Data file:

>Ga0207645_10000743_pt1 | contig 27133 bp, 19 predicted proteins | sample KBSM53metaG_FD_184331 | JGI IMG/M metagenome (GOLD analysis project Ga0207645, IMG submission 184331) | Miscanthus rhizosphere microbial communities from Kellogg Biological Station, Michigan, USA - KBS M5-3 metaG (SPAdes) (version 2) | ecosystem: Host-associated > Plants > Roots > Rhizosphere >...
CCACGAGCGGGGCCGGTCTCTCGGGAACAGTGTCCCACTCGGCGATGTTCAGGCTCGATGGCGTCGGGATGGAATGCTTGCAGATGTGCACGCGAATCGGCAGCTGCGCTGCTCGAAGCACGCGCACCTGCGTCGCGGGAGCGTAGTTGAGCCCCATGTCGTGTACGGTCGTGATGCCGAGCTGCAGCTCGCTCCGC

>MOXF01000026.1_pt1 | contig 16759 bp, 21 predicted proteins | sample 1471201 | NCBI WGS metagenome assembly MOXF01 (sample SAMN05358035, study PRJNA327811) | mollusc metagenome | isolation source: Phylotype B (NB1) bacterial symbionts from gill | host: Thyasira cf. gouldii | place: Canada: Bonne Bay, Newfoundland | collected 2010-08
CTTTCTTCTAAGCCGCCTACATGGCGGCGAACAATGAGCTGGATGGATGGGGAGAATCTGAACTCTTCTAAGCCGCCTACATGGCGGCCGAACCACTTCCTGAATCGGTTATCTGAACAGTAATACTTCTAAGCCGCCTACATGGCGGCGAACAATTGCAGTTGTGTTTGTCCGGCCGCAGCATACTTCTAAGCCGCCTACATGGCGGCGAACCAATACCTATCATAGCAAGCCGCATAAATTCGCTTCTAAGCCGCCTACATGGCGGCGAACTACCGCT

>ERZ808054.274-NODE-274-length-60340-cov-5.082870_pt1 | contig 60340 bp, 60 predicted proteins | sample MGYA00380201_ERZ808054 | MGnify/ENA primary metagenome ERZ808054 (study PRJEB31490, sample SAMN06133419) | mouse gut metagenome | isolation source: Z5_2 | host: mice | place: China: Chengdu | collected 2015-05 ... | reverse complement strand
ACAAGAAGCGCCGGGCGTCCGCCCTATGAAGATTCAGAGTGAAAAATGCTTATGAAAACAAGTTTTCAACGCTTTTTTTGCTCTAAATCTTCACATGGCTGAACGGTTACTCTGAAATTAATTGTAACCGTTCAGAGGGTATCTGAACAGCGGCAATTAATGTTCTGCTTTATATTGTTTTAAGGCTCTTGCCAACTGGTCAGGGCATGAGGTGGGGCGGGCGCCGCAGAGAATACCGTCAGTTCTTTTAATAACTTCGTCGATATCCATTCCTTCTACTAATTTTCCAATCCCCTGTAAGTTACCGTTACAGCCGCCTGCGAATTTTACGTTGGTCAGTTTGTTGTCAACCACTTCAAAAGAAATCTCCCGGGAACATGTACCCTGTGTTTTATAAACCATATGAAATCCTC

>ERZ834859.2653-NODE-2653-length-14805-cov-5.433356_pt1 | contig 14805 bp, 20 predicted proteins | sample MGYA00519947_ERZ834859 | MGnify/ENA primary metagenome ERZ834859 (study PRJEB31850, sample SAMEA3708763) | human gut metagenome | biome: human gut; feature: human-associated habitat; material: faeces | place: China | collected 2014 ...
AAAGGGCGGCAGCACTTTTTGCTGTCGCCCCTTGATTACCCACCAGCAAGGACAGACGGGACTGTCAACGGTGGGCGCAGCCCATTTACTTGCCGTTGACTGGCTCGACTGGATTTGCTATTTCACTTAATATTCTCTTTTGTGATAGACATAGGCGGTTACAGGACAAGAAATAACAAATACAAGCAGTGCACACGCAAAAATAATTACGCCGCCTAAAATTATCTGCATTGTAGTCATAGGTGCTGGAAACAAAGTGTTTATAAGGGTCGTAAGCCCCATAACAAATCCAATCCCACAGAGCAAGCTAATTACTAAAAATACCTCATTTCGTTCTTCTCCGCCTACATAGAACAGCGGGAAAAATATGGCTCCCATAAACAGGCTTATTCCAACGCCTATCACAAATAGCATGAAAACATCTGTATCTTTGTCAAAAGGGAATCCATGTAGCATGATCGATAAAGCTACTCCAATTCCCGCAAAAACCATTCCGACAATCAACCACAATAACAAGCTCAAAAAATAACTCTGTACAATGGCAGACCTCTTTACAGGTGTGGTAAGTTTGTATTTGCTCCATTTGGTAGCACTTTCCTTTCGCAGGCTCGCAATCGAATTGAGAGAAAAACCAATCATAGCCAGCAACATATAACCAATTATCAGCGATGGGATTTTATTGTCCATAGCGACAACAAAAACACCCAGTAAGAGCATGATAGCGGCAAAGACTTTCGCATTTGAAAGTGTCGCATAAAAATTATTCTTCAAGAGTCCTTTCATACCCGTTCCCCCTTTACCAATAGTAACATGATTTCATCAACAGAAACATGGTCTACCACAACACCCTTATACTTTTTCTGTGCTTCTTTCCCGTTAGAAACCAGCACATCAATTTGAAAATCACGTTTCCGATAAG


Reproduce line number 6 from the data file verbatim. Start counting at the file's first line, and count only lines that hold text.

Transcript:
ACAAGAAGCGCCGGGCGTCCGCCCTATGAAGATTCAGAGTGAAAAATGCTTATGAAAACAAGTTTTCAACGCTTTTTTTGCTCTAAATCTTCACATGGCTGAACGGTTACTCTGAAATTAATTGTAACCGTTCAGAGGGTATCTGAACAGCGGCAATTAATGTTCTGCTTTATATTGTTTTAAGGCTCTTGCCAACTGGTCAGGGCATGAGGTGGGGCGGGCGCCGCAGAGAATACCGTCAGTTCTTTTAATAACTTCGTCGATATCCATTCCTTCTACTAATTTTCCAATCCCCTGTAAGTTACCGTTACAGCCGCCTGCGAATTTTACGTTGGTCAGTTTGTTGTCAACCACTTCAAAAGAAATCTCCCGGGAACATGTACCCTGTGTTTTATAAACCATATGAAATCCTC